But even such drastic action prompted little sympathy from Lotte. Esther recalled: “She came to visit me in hospital and was very angry.
“Her first words to me, after I’d had my stomach pumped, were, ‘Look what you have done to me’, in a very dramatic way. Her eyes were black with fury.
“I was always trying to please her, but it was never enough.”
She spent the next nine years in what she labelled a “state of misery”.
Unhappy in her marriage and poverty-stricken, one weekend, when her husband was away, Esther decided to end it all again.
“I phoned the Samaritans, but they said they couldn’t send anybody round as it was the weekend,” Esther said.
“I was paralysed with unhappiness and, when the woman from the Samaritans did come round, she virtually saved my life.
“She saw my situation as an outsider and saw how helpless I was.
“She asked if I wanted to go out, to the cinema perhaps, but I literally had no money.
“This woman showed me that I had a right to a life, so I started to make plans to leave.”
Esther, whose husband died in 2009, briefly moved to a bedsit.
And, after resuming teaching the method again, she was able to afford to buy a house.
“I thought it was the sensible thing to do, but I had to be careful to tell my mother just how many students I had as she would have been so jealous,” Esther continued.
Five decades on and her classes are still going strong in the town of Hungerford.
Esther has also penned three keep-fit books and looks remarkable for her age. But there’s no secret to her keeping her figure.
“I eat very healthily,” she laughed. “Lotte was terrible in that way — she loved her cakes and sweets. She had a very German palate and used to tell me that she missed the cafe culture life there. I almost never have treats.
“I was given a box of chocolates recently, but I am only eating one a day.”
With much written and talked about regarding obesity, especially among youngsters, Esther believes there is a problem in this country when it comes to exercise.
“It is still not as highly thought of as in America, for example, where the usual regimen is to go to the gym regularly,” she said.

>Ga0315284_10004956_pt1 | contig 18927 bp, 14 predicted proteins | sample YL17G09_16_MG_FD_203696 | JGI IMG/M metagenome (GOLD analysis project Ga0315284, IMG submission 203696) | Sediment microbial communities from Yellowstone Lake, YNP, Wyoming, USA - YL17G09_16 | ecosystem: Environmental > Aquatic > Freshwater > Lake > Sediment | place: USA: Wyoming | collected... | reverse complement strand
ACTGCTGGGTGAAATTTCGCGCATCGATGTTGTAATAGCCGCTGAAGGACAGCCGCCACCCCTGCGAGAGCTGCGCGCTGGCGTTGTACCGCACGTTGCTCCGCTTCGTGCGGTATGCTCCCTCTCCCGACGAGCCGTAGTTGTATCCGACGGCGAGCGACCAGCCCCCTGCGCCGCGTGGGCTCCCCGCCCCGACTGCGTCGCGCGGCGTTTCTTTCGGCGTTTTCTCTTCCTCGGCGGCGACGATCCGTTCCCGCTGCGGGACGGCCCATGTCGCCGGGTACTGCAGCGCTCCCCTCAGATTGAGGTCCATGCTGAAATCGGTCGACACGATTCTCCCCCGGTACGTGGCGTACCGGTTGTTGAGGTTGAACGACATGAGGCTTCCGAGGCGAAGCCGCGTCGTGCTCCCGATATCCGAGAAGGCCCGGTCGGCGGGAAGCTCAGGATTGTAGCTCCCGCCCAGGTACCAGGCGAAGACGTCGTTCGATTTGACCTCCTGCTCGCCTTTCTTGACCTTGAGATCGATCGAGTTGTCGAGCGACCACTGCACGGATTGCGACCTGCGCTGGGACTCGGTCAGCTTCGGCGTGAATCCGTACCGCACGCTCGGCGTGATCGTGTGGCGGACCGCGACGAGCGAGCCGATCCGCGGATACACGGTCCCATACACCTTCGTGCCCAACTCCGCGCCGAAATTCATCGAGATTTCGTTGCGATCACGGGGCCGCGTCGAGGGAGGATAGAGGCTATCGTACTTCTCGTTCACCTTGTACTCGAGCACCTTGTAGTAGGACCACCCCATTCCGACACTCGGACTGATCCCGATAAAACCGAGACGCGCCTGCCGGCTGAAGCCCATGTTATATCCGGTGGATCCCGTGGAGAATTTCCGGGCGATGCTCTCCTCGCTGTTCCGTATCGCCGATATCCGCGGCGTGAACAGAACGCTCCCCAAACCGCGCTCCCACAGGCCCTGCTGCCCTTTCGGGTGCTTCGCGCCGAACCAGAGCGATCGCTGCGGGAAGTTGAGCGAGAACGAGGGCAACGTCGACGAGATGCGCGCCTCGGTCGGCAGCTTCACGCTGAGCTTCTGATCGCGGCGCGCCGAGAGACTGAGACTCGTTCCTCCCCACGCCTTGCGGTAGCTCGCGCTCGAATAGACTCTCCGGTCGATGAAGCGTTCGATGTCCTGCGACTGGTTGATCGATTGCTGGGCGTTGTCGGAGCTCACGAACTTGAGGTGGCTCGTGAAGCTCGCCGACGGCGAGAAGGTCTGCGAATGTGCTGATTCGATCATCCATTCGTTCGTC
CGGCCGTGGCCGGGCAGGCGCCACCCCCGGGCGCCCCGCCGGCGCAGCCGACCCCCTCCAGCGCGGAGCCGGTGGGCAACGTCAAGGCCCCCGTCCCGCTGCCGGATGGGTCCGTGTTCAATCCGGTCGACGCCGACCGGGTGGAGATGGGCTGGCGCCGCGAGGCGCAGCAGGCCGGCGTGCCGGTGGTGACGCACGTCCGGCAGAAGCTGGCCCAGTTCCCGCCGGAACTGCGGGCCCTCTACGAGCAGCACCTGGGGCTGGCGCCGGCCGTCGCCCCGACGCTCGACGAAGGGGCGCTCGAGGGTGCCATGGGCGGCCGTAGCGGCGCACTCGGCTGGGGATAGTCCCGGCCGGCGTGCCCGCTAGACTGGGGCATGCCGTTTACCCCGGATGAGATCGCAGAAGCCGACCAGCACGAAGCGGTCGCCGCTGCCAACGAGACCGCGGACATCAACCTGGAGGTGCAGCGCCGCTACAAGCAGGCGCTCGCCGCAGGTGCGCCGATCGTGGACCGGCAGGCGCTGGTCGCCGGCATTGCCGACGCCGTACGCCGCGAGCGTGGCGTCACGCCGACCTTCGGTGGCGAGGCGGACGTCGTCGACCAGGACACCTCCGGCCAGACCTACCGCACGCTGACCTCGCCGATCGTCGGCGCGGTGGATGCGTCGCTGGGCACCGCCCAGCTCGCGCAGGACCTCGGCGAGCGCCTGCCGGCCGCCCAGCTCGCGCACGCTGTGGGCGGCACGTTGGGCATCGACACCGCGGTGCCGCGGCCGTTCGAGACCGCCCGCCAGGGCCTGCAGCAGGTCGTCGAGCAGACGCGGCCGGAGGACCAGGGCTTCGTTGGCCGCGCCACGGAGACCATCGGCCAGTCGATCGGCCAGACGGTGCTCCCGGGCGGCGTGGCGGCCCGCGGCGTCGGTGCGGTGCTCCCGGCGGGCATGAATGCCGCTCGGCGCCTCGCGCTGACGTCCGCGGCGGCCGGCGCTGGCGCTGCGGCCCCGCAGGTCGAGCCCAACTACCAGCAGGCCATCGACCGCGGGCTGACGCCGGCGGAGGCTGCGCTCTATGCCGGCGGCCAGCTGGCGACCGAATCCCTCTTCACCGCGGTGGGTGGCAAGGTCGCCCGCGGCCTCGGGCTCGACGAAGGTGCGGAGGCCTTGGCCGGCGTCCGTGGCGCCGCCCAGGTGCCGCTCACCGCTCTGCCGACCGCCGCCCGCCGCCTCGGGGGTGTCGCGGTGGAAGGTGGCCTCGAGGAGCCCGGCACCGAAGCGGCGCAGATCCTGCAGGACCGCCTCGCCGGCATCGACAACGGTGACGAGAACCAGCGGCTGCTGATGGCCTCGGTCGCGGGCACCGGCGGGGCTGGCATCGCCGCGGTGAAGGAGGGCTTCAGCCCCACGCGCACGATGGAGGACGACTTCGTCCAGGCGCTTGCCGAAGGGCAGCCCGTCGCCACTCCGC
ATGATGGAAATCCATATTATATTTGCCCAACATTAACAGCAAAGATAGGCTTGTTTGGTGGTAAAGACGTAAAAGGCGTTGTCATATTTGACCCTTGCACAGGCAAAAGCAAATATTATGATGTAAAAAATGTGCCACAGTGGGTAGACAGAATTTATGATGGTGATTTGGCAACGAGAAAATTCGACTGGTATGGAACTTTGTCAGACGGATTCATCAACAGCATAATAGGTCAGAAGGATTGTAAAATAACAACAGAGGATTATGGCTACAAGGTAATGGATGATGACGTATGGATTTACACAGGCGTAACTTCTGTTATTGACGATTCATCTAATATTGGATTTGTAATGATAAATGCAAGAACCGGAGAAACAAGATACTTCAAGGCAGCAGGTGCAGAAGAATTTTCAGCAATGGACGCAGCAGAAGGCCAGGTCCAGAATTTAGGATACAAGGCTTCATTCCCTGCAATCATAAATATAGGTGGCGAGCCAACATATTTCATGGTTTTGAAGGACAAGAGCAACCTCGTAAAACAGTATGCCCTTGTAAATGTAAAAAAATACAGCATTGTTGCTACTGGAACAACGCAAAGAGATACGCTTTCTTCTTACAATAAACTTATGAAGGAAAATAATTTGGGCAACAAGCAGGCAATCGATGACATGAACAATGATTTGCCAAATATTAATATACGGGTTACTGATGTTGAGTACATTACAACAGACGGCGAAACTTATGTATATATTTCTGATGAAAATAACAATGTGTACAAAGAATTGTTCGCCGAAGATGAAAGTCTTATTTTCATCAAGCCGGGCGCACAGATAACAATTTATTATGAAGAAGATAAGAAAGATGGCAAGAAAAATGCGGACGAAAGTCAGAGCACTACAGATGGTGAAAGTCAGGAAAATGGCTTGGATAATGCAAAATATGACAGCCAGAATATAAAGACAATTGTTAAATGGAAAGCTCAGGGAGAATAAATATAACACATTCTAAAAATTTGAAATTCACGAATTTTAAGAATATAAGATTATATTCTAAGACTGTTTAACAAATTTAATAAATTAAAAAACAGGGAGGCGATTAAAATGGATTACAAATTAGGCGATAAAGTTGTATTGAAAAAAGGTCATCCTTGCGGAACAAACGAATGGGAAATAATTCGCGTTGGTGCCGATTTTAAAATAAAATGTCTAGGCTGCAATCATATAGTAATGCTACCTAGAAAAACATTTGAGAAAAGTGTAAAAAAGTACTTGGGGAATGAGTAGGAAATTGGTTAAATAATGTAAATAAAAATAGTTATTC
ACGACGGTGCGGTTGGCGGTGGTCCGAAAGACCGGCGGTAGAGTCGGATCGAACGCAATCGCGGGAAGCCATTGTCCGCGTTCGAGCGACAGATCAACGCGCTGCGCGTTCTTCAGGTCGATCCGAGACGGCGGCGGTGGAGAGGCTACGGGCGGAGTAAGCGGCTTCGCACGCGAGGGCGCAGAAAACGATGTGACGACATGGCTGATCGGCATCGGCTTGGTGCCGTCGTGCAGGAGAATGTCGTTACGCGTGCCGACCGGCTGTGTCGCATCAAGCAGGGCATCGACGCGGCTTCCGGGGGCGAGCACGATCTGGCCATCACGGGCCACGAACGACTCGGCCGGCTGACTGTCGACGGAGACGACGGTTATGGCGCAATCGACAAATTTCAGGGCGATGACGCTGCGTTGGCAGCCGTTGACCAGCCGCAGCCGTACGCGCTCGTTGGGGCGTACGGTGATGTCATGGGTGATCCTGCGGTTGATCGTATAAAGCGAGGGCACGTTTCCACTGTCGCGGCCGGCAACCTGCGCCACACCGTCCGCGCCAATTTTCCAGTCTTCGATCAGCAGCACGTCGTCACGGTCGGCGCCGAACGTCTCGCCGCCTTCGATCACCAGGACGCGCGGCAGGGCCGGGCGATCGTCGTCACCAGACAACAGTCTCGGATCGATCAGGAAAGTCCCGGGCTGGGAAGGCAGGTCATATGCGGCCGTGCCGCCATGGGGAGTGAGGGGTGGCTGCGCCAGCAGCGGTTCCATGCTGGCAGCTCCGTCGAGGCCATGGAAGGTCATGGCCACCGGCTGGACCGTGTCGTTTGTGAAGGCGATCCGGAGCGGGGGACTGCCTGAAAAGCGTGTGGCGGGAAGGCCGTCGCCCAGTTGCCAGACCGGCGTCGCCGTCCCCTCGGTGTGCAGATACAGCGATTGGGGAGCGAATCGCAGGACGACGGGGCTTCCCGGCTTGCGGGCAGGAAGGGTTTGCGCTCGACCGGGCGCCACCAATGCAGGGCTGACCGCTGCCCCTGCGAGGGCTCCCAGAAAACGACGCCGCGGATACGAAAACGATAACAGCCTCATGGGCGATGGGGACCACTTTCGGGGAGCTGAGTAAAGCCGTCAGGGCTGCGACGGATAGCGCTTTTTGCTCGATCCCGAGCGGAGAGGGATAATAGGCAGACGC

“The wonderful thing about Lotte’s exercises is that they strengthen the muscles so much that they support the joints.
“As you get older, your joints need supporting more because the muscles lose strength.”
Lotte died in 2003 after a battle with dementia — Ernest had died more than 20 years earlier.
Esther had moved her to Berkshire after Lotte was diagnosed and, as it became worse, her mother moved into a care home.
Despite Lotte’s sometime terrible treatment of her daughter, Esther still felt it was her duty to take care of her mother when she became ill.
“It is an absolute oxymoron because she was my idol and was funny, witty and intelligent — but she could be cruel, cutting and humiliating,” explained grandmother-of-three Esther.
“I didn’t know which mother I would be visiting sometimes, but I idolised the ‘good mother’. I thought she was wonderful.”
Judaism did not play a part in Esther’s upbringing, although she said she is “very proud of my heritage”.
She said: “Lotte’s mother died when she was eight and then her father, who was a cantor, died at Auschwitz.
“She gave up on religion completely and her ‘marrying out’, to my father, did not make my grandfather happy, either.”
She went back to Germany with Lotte, to discover her roots, however.
“It was hard for her because she thought every German we met was a Nazi,” Esther recalled.
“I took my sons to Cologne a few years ago and that was lovely because they were able to see Germany through my eyes rather than my mother’s.
“Everyone was friendly and warm.”
Esther has penned another book, the aptly-titled Dial M for Mother, in which she discusses her “feelings, thoughts and philosophy”, which she hopes will be published after the new year.
And a film about her life may even be on the horizon.
“America was swept away by Lotte’s technique and a student of mine has a friend who owns a PR firm in New York,” Esther said.
“I went out there and the woman who owns the firm said my story was too good to be true after she read my first book.
“She thought it was so good that she said she was going to try and have it in the goody bags which are given out at the Oscars, as she knows some producers.
“I am not taken in by it all — it is all La La Land to me.
“On the other hand, I am not sure who I would want to play me, I change my mind all the time.”